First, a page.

Sanchez says that information has been handled and organized a certain way with the World Wide Web. Blockchain is an opportunity to be more nimble and productive by offering the chance to have an accepted identity, currency, and logic that works on a global scale. The holdup has always been that there’s never been any agreement on those three components on a global scale. It leads to people being shut out, inefficiency, and lost business.
One example, Sanchez says, of blockchain’s potential is with hospitals. In the United States, they’re private and information has to be constantly integrated from doctors, insurance companies, labs, government regulators, and pharmaceutical companies. It leads to repeated steps to do something as simple as recognizing a patient’s identity, which often can’t be agreed upon. With blockchain, these various entities can create a consortium using open source code with no barriers of access, and it could quickly and easily identify a patient because it set up an agreement, and with it “remove that level of effort.” It’s an incremental step, but one which can be built upon that reduces cost and risk.
Another example — “one of the best examples,” Sanchez says — is what was done in Indonesia. Most of the rice, corn, and wheat that comes from this area is produced from smallholder farms. For the people making loans, it’s expensive to understand the risk of cultivating these plots of land. Compounding that is that these farmers don’t have state-issued identities or credit records, so, “They don’t exist in the modern economic sense,” he says. They don’t have access to loans, and banks are losing out on potential good customers.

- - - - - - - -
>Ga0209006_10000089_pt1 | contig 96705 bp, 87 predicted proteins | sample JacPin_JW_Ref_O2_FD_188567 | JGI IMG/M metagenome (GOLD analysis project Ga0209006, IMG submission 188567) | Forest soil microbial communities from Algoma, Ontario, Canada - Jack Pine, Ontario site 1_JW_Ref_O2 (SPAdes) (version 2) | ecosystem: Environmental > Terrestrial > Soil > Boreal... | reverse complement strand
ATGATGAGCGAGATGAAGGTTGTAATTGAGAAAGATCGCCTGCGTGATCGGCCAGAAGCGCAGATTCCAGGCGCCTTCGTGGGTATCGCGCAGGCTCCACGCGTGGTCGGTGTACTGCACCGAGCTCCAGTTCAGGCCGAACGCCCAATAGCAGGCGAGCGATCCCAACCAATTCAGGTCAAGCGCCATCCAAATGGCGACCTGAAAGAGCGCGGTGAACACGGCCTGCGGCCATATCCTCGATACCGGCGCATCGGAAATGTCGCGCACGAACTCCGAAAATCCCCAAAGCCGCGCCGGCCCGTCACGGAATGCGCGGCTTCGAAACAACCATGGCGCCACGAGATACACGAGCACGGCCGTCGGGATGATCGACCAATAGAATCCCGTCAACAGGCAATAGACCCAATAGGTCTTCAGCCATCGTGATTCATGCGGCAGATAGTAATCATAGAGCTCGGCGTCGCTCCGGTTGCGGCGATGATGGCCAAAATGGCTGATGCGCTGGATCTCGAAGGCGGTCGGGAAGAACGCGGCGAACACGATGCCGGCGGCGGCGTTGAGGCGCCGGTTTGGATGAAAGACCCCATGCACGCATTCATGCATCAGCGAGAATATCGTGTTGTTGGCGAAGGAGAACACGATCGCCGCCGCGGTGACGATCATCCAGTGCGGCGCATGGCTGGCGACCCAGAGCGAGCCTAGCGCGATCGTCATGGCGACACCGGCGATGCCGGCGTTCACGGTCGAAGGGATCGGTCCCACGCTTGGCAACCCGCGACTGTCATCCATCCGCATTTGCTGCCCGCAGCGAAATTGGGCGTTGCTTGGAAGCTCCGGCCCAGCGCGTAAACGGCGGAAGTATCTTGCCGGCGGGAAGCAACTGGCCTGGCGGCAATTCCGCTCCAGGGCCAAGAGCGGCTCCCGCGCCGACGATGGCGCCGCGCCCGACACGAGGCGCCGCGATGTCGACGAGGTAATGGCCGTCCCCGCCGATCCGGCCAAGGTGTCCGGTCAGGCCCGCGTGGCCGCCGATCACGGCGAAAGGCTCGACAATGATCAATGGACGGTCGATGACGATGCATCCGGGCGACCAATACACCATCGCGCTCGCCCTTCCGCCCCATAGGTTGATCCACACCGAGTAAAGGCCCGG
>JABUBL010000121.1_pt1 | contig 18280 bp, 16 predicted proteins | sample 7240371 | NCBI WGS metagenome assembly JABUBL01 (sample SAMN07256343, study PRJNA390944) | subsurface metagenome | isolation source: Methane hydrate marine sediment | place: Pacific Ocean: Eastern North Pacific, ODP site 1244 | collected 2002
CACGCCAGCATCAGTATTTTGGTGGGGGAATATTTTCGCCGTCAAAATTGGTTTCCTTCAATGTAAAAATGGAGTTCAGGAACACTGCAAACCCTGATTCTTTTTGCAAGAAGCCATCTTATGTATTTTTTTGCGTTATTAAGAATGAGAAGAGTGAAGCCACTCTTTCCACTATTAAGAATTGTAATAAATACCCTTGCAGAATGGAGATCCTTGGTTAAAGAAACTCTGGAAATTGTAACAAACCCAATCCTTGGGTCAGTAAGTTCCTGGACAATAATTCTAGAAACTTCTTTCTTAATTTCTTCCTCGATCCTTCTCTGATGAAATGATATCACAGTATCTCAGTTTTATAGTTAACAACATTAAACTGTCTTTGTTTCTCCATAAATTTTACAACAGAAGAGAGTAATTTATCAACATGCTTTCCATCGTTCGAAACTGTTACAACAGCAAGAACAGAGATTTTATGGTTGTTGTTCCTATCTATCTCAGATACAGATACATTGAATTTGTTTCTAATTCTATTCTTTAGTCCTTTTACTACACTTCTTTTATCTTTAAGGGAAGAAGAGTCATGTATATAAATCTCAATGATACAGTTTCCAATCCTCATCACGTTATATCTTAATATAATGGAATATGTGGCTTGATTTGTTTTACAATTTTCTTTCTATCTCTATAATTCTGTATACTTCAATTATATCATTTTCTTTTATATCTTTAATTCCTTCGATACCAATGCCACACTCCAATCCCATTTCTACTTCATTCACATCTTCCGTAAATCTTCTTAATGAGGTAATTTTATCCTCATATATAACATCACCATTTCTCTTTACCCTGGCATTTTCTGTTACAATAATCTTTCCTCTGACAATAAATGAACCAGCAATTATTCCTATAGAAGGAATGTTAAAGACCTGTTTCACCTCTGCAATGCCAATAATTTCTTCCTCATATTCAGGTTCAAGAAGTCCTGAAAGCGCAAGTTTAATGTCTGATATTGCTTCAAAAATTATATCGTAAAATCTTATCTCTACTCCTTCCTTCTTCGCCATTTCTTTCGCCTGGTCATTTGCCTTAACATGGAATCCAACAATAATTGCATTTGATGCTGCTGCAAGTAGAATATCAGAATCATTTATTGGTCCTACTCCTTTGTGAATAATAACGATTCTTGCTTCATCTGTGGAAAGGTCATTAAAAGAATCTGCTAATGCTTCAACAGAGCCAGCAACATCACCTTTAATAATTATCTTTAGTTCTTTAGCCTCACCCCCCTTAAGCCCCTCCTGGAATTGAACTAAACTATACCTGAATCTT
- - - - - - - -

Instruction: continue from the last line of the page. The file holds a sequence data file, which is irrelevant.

With this project, blockchain allowed local people to gather information about the farms on their smartphones. Banks could acquire the information and compensate the people with tokens, thereby incentivizing the work. The bank would see the creditworthiness of the farms, and farmers could end up getting fair loans.
In the end, it creates a beneficial circle for the banks, farmers, and community, but it also represents what can be done with digital transformation by allowing businesses to optimize their processes, make better decisions, and ultimately profit.
“It’s a tremendous new platform,” Sanchez says. “This is the promise.”